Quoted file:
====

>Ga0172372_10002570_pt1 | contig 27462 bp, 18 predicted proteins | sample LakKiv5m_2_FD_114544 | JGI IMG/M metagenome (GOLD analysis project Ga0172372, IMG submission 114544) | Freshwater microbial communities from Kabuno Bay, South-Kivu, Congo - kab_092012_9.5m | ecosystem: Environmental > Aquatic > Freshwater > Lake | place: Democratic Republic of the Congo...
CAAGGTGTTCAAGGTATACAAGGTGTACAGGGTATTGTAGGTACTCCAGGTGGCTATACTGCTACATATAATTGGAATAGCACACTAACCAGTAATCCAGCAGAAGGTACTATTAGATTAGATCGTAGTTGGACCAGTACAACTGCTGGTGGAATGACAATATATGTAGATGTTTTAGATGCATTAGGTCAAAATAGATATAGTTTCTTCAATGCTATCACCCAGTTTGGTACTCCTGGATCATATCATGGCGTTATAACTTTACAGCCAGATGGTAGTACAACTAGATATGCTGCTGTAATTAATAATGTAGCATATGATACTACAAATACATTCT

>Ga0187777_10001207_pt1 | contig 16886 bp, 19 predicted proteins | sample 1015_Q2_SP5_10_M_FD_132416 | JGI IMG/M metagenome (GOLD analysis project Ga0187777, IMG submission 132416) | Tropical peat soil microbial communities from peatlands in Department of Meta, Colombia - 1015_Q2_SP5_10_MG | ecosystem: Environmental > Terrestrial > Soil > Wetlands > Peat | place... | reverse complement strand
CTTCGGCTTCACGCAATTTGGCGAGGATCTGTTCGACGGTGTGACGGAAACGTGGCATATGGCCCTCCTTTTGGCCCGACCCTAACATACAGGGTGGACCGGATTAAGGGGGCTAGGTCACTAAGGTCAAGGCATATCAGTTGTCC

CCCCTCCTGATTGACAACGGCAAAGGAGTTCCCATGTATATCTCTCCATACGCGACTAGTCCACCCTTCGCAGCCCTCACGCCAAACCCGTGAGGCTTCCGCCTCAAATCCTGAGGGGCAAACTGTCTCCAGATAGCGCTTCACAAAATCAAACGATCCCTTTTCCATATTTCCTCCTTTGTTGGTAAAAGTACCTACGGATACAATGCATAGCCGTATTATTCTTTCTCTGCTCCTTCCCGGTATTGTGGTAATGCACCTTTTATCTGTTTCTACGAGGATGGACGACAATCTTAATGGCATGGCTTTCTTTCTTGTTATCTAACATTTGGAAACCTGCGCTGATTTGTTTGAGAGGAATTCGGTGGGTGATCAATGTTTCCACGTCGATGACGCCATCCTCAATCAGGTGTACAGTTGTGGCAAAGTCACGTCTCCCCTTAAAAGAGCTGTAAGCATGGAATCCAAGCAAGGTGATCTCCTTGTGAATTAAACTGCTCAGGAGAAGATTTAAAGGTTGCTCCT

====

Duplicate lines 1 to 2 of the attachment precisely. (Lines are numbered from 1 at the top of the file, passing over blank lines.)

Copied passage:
>Ga0172372_10002570_pt1 | contig 27462 bp, 18 predicted proteins | sample LakKiv5m_2_FD_114544 | JGI IMG/M metagenome (GOLD analysis project Ga0172372, IMG submission 114544) | Freshwater microbial communities from Kabuno Bay, South-Kivu, Congo - kab_092012_9.5m | ecosystem: Environmental > Aquatic > Freshwater > Lake | place: Democratic Republic of the Congo...
CAAGGTGTTCAAGGTATACAAGGTGTACAGGGTATTGTAGGTACTCCAGGTGGCTATACTGCTACATATAATTGGAATAGCACACTAACCAGTAATCCAGCAGAAGGTACTATTAGATTAGATCGTAGTTGGACCAGTACAACTGCTGGTGGAATGACAATATATGTAGATGTTTTAGATGCATTAGGTCAAAATAGATATAGTTTCTTCAATGCTATCACCCAGTTTGGTACTCCTGGATCATATCATGGCGTTATAACTTTACAGCCAGATGGTAGTACAACTAGATATGCTGCTGTAATTAATAATGTAGCATATGATACTACAAATACATTCT